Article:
Spy see’s Melissa McCarthy star as Susan Cooper, a CIA agent moving from the safety of a desk job to the excitement of the field.
Bursting onto the scene with Bridesmaids back in 2011, Paul Feig has since started to gain some grounding in comedy. As the writer and director of 2013’s ‘The Heat’ and rumoured to take the chair for the scheduled Ghostbusters sequel/reboot, it should be safe to assume that he is a pretty funny guy. With all this in mind it comes as a surprise that his latest outing ‘Spy’ wasnt as funny as I was expecting and left me feeling like they needed a little bit more.
Influenced by spy movies past a present, Feig does a satisfactory job emulating the plot line of some of our favourite espionage thrillers. Treading on interesting ground, Spy doesnt as much spoof the genre, such as Spy hard, but rather recategorizes it under the ‘comedy’ banner. The film itself is quite well balanced giving us some really funny moments (Rose Byrne surprisingly having the better lines of the film) whilst maintaining an interesting story. Each character is well written, refraining from the typical slapstick that we have come to expect from these types of film and opting to ground and give reason to them instead. Annoyingly however, this mismatch of genres did grate a little after a while. Its frequent umps between serious story arc to comedy set pieces did get confusing at times and as a consequence made the laughs a little less frequent than I would have hoped.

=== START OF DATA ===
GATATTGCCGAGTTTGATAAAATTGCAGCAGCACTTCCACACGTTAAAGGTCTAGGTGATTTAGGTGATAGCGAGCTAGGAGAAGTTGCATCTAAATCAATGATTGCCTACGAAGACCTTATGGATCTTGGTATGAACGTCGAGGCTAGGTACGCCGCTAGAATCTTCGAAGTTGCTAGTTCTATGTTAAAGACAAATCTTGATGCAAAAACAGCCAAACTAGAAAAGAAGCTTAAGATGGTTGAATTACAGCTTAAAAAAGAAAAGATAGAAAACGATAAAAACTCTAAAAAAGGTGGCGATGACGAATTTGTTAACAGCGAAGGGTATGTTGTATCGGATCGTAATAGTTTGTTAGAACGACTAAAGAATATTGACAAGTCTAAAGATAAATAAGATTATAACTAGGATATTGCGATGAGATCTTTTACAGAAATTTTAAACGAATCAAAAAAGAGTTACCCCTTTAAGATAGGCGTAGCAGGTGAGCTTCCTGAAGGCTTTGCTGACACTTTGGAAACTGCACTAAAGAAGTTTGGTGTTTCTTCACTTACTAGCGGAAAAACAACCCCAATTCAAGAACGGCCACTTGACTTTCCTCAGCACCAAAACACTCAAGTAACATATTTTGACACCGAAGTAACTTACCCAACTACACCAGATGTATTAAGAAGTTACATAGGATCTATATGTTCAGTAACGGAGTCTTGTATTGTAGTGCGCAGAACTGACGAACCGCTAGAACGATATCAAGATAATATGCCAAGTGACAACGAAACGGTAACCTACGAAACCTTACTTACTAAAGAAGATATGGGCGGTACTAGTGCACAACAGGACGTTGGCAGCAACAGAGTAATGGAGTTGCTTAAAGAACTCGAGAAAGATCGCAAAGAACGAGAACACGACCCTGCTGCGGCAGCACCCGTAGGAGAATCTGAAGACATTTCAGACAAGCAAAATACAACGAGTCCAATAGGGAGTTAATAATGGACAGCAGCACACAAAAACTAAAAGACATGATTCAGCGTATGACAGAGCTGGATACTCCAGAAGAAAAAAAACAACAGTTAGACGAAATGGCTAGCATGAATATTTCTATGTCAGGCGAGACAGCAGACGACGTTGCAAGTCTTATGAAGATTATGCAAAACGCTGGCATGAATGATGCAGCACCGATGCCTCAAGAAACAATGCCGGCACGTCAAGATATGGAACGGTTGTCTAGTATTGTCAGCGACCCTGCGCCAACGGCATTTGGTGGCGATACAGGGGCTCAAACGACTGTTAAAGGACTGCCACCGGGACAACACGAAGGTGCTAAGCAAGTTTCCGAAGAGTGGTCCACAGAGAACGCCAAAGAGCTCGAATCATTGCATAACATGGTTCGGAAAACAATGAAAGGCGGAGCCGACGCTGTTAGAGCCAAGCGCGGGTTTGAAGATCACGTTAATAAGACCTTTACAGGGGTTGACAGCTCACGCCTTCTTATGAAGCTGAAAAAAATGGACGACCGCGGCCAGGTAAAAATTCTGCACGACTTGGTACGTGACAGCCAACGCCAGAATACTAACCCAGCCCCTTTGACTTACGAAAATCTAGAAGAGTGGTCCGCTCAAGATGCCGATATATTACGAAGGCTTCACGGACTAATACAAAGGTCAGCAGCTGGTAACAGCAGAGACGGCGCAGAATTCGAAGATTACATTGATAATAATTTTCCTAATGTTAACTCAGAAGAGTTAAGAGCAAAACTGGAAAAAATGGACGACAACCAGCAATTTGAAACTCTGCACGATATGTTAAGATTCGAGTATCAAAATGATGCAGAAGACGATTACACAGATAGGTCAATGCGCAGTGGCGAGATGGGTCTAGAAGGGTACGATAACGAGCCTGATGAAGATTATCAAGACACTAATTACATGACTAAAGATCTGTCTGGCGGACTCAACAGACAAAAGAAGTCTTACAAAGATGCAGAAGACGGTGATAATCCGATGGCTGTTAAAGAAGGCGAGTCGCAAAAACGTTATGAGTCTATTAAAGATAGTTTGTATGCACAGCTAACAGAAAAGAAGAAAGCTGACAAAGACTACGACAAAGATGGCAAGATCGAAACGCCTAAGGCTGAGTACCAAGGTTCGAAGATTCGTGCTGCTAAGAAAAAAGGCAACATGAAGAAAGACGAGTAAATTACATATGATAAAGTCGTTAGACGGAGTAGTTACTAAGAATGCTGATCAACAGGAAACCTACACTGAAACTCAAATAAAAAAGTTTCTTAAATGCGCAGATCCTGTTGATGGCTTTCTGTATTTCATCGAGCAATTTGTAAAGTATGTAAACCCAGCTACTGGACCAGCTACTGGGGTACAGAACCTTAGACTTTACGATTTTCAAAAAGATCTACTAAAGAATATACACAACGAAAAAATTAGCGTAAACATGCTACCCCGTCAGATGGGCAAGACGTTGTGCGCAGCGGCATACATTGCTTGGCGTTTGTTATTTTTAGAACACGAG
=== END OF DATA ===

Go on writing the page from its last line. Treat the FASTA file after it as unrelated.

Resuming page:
As a director, Feig has relied heavily in the past on his cast, and this is no exception. Turning again to Melissa McCarthy for the lead role, it once again works in his favour as some scenes only really come to life when McCarthy is on screen. With a fairly decent (if not slighty weak performance) from his supporting cast, Jude Law, Rose Byrne and Jason Statham do a satisfactory job at filing the gaps when McCarthy isnt on screen.
If I have one criticism however, its with his style. Feig has had some success within the genre now and the man knows how to make people laugh. I just worry that he might be on the cusp of repetition. With the same jokes, arcs and ‘envelope’ pushing humour beginning to rear its head in many of his films, it could spell doom for highly anticipated projects such as Ghostbusters due to all his cards being played at once and nothing else to show. This repetition does not effect this film oer se, but it does leave us questioning what roads are left to be walked.
Overall, Spy brings together a recognizable script, satisfactory performances and an array of jokes to create a funny film. With my only fear being the ever bearing rumbling of repetition for future projects, its not one I would say no to. Spy receives a cheeky 3 out of 5!